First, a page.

Durham City Manager Tom Bonfield is recommending that the Police Department require officers to complete racial equality training.
It's just one of dozens of points from a 131-page report his office compiled in response to complaints of racial bias and profiling within the department.
City Manager Tom Bonfield wrote that he reviewed the recommendations with the police department and six community advocacy groups.
Bonfield agreed that police vehicles should carry written search consent forms in English and Spanish. He said they should be used for all home searches without warrants. He wrote that cameras and microphones should be working during searches at traffic stops, whether or not a form is signed there.
Bonfield wrote that the department should make marijuana arrests a low priority and annually review misdemeanor marijuana arrests for racial bias.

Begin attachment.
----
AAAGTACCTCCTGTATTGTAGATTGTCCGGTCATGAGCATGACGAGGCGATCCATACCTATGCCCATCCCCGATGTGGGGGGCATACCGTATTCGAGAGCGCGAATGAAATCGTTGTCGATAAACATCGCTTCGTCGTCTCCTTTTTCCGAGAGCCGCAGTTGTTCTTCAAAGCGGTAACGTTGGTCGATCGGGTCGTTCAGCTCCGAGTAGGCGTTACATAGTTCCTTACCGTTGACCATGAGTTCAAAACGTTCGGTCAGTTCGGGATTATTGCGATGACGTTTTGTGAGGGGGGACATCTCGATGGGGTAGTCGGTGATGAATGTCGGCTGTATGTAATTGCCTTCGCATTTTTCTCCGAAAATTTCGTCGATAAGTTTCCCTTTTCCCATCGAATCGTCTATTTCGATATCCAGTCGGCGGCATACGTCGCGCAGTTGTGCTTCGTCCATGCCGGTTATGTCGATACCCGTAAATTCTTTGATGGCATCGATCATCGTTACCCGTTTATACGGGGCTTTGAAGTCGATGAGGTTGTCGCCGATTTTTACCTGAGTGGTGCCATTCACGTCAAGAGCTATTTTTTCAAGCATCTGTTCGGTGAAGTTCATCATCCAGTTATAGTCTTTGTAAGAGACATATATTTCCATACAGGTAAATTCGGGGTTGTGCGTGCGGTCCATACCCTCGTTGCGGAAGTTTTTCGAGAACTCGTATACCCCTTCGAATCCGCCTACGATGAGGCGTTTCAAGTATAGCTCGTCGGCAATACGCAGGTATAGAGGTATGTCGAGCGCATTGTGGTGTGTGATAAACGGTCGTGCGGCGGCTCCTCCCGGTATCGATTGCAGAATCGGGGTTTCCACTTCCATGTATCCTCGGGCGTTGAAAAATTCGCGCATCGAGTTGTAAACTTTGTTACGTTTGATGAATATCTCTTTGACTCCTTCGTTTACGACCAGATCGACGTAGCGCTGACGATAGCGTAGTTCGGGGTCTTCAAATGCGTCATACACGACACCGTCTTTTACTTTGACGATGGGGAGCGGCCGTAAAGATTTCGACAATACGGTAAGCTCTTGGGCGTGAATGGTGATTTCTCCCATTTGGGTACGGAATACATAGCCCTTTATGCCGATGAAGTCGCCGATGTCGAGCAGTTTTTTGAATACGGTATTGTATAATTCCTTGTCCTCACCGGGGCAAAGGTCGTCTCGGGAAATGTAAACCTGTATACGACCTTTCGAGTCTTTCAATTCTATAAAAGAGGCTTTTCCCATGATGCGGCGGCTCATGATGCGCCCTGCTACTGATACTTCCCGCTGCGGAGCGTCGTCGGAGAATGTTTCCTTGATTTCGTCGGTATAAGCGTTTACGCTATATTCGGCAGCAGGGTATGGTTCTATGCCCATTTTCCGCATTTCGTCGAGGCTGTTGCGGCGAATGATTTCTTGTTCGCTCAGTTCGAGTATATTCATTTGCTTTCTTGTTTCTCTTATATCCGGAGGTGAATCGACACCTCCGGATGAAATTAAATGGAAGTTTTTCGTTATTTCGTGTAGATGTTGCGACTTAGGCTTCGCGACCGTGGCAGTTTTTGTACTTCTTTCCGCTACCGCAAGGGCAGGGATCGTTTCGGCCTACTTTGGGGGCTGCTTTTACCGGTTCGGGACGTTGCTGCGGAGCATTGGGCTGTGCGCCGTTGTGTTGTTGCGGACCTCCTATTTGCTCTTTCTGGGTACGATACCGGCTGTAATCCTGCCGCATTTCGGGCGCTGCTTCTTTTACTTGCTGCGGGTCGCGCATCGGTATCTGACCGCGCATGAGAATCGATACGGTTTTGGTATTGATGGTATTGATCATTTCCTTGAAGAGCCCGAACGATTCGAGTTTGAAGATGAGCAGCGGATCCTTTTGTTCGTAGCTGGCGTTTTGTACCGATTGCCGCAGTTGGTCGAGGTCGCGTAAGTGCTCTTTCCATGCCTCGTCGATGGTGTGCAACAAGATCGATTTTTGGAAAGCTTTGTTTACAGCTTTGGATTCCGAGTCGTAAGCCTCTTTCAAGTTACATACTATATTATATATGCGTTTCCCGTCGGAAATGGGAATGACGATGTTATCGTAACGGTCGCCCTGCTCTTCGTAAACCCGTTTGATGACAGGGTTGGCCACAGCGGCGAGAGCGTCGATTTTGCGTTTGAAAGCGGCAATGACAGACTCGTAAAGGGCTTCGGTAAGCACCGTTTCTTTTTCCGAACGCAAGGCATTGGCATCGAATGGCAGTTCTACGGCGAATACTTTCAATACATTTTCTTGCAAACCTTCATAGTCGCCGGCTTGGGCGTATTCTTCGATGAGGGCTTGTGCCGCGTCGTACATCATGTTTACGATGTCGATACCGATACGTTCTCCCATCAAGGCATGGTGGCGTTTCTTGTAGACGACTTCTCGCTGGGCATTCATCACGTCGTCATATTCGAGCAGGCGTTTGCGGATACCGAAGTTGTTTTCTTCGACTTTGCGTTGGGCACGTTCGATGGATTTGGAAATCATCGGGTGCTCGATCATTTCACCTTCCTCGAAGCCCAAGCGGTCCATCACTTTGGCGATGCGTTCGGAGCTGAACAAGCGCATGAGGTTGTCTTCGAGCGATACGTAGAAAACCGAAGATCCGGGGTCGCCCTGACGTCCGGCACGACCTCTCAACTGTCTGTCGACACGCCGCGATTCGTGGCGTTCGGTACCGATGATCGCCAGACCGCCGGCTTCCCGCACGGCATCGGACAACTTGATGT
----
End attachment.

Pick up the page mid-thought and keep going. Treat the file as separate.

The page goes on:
He did not support the recommendation that all officers receive psychiatric evaluations every three years.
Bonfield declined to comment on the report until he formally presents it to the City Council on Thursday. But Councilman Steve Schewel said Bonfield's office is doing important work.
“We cannot have any racial discrimination, and we want to make sure that we don't,” said Schewel. “And that means dealing with some systemic issues and having some really good systems and procedures in place that will help our officers who are good police officers do their job well.”
The report is being released just a month after an assistant police chief – who is black – sued Durham claiming he was passed over for a promotion.